The Blessed Virgin Compared to the Air We Breathe

  • The Blessed Virgin compared to the Air we Breathe

  • Wild air, world-mothering air,
  • Nestling me everywhere,
  • That each eyelash or hair
  • Girdles; goes home betwixt
  • The fleeciest, frailest-flixed
  • Snowflake; that’s fairly mixed
  • With, riddles, and is rife
  • In every least thing’s life;
  • This needful, never spent,
  • And nursing element;
  • My more than meat and drink,
  • My meal at every wink;
  • This air, which, by life’s law,
  • My lung must draw and draw
  • Now but to breathe its praise,
  • Minds me in many ways
  • Of her who not only
  • Gave God’s infinity
  • Dwindled to infancy
  • Welcome in womb and breast,
  • Birth, milk, and all the rest
  • But mothers each new grace
  • That does now reach our race—
  • Mary Immaculate,
  • Merely a woman, yet
  • Whose presence, power is
  • Great as no goddess’s
  • Was deemèd, dreamèd; who
  • This one work has to do—
  • Let all God’s glory through,
  • God’s glory which would go
  • Through her and from her flow
  • Off, and no way but so.
  • I say that we are wound
  • With mercy round and round
  • As if with air: the same
  • Is Mary, more by name.
  • She, wild web, wondrous robe,
  • Mantles the guilty globe,
  • Since God has let dispense
  • Her prayers his providence:
  • Nay, more than almoner,
  • The sweet alms’ self is her
  • And men are meant to share
  • Her life as life does air.
  • If I have understood,
  • She holds high motherhood
  • Towards all our ghostly good
  • And plays in grace her part
  • About man’s beating heart,
  • Laying, like air’s fine flood,
  • The deathdance in his blood;
  • Yet no part but what will
  • Be Christ our Saviour still.
  • Of her flesh he took flesh:
  • He does take fresh and fresh,
  • Though much the mystery how,
  • Not flesh but spirit now
  • And makes, O marvellous!
  • New Nazareths in us,
  • Where she shall yet conceive
  • Him, morning, noon, and eve;
  • New Bethlems, and he born
  • There, evening, noon, and morn
  • Bethlem or Nazareth,
  • Men here may draw like breath
  • More Christ and baffle death;
  • Who, born so, comes to be
  • New self and nobler me
  • In each one and each one
  • More makes, when all is done,
  • Both God’s and Mary’s Son.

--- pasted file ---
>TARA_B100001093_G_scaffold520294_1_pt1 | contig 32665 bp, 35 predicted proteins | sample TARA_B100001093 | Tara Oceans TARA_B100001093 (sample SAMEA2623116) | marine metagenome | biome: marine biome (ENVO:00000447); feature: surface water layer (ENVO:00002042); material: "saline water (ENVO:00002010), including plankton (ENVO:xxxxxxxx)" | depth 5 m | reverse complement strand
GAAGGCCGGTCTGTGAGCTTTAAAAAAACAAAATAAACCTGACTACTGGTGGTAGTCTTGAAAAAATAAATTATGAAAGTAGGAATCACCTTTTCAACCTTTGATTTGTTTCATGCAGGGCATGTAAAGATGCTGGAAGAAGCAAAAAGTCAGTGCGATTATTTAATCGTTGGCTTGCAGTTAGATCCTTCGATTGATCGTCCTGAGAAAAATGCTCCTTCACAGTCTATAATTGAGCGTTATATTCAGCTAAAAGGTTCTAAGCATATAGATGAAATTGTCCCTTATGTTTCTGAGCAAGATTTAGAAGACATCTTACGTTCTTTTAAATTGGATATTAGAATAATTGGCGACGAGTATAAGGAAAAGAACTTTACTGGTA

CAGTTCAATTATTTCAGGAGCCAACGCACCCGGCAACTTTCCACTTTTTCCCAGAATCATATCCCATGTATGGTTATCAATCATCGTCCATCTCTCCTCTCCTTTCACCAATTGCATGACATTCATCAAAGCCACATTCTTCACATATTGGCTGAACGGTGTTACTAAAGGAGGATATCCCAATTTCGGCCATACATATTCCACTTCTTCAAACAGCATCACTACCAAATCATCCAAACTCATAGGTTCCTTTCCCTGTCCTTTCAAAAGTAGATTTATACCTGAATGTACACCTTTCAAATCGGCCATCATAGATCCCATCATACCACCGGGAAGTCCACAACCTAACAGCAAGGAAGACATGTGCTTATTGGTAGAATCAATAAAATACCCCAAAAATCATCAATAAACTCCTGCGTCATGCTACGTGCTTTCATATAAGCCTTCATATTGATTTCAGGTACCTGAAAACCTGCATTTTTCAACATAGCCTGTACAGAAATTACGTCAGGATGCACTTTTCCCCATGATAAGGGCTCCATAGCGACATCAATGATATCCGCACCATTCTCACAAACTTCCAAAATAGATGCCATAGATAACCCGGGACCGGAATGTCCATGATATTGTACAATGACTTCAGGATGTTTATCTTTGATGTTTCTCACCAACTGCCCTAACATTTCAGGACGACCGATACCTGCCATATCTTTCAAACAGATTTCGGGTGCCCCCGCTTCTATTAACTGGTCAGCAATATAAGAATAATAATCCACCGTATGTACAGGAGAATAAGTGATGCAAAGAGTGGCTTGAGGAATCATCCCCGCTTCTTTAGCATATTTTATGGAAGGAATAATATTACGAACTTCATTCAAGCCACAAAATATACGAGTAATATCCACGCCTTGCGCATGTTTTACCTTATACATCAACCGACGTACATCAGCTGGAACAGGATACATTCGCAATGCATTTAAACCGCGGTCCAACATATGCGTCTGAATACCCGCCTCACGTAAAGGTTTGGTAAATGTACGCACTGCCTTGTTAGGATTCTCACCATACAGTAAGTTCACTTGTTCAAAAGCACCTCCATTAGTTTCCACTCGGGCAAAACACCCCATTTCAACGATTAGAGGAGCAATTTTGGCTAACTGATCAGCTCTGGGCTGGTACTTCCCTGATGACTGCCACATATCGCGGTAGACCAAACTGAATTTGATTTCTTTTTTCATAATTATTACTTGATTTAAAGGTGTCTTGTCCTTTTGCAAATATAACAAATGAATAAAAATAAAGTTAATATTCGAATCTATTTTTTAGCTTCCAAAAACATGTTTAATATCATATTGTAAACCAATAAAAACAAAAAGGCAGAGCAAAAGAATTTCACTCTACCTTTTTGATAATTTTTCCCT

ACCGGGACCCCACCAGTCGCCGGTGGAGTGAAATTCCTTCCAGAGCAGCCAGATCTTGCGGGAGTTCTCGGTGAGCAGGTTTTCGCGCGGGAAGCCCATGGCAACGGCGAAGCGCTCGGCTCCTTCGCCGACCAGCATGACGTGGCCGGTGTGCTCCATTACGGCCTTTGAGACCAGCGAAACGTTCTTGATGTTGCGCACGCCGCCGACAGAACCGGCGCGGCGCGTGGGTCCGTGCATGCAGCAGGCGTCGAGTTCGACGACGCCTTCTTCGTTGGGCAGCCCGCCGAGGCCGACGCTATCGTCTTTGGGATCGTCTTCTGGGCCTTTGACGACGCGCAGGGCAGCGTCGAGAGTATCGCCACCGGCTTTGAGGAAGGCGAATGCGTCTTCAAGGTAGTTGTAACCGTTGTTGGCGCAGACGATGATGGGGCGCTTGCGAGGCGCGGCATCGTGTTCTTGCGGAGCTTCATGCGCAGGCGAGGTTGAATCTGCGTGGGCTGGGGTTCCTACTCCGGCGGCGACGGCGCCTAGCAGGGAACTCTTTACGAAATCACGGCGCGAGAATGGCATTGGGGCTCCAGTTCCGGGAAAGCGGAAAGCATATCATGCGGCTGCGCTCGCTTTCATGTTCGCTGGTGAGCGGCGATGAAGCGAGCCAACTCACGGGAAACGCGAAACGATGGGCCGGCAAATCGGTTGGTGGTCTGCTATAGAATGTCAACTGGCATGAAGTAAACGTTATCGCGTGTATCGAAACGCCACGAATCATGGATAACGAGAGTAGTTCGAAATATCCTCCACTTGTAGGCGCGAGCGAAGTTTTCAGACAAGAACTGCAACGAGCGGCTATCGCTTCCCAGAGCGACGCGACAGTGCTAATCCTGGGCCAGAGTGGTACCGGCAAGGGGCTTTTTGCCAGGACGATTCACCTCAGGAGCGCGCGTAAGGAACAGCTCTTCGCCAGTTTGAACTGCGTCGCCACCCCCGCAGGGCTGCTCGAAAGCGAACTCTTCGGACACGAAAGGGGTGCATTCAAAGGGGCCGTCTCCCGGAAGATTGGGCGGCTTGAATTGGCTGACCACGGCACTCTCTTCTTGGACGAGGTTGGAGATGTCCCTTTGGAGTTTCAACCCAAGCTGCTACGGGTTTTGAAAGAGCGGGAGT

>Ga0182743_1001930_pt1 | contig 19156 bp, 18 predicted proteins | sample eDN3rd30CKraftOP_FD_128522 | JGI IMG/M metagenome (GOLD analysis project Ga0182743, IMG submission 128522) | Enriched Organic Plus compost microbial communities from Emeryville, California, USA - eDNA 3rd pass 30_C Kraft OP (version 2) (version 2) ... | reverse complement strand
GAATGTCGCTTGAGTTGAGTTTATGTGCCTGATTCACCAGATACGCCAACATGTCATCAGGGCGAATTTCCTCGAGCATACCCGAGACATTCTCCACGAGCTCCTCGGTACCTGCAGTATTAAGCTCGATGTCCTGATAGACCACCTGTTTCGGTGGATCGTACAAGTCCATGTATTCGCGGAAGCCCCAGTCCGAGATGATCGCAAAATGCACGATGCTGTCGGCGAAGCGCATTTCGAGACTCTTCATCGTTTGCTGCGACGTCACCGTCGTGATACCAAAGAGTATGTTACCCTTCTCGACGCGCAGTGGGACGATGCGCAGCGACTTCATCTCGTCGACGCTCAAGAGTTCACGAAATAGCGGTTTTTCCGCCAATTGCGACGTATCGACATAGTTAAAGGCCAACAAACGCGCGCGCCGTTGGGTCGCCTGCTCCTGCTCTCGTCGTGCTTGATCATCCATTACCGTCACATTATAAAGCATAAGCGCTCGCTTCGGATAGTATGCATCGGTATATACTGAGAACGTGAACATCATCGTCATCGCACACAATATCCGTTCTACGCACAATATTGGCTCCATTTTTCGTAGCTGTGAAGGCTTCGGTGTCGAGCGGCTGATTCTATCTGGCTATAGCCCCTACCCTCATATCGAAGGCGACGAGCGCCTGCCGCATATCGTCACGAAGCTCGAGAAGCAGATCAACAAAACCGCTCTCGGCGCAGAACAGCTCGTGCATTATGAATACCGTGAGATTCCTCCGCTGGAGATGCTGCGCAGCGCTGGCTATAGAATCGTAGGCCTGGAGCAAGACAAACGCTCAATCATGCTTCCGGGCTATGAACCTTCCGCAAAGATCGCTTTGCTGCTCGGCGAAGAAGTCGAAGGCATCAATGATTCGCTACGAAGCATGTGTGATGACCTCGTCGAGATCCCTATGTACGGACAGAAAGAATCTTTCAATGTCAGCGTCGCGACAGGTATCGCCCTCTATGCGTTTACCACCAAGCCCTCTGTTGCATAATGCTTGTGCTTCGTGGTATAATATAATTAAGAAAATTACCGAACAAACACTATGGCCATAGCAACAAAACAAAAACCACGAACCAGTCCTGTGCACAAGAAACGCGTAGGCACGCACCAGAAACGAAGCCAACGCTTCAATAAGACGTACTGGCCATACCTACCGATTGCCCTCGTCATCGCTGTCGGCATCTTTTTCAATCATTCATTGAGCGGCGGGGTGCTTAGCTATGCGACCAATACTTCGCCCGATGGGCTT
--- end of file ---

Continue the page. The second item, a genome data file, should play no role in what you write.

• Again, look overhead
  • How air is azurèd;
  • O how! nay do but stand
  • Where you can lift your hand
  • Skywards: rich, rich it laps
  • Round the four fingergaps.
  • Yet such a sapphire-shot,
  • Charged, steepèd sky will not
  • Stain light.   Yea, mark you this:
  • It does no prejudice.
  • The glass-blue days are those
  • When every colour glows,
  • Each shape and shadow shows.
  • Blue be it: this blue heaven
  • The seven or seven times seven
  • Hued sunbeam will transmit
  • Perfect, not alter it.
  • Or if there does some soft,
  • On things aloof, aloft,
  • Bloom breathe, that one breath more
  • Earth is the fairer for.
  • Whereas did air not make
  • This bath of blue and slake
  • His fire, the sun would shake,
  • A blear and blinding ball
  • With blackness bound, and all
  • The thick stars round him roll
  • Flashing like flecks of coal,
  • Quartz-fret, or sparks of salt,
  • In grimy vasty vault.
  • So God was god of old:
  • A mother came to mould
  • Those limbs like ours which are
  • What must make our daystar
  • Much dearer to mankind;
  • Whose glory bare would blind
  • Or less would win man’s mind.
  • Through her we may see him
  • Made sweeter, not made dim,
  • And her hand leaves his light
  • Sifted to suit our sight.
  • Be thou then, thou dear
  • Mother, my atmosphere;
  • To wend and meet no sin;
  • Above me, round me lie
  • Fronting my froward eye
  • With sweet and scarless sky;
  • Stir in my ears, speak there
  • Of God’s love, O live air,
  • Of patience, penance, prayer:
  • World-mothering air, air wild,
  • Wound with thee, in thee isled,
  • Fold home, fast fold thy child.
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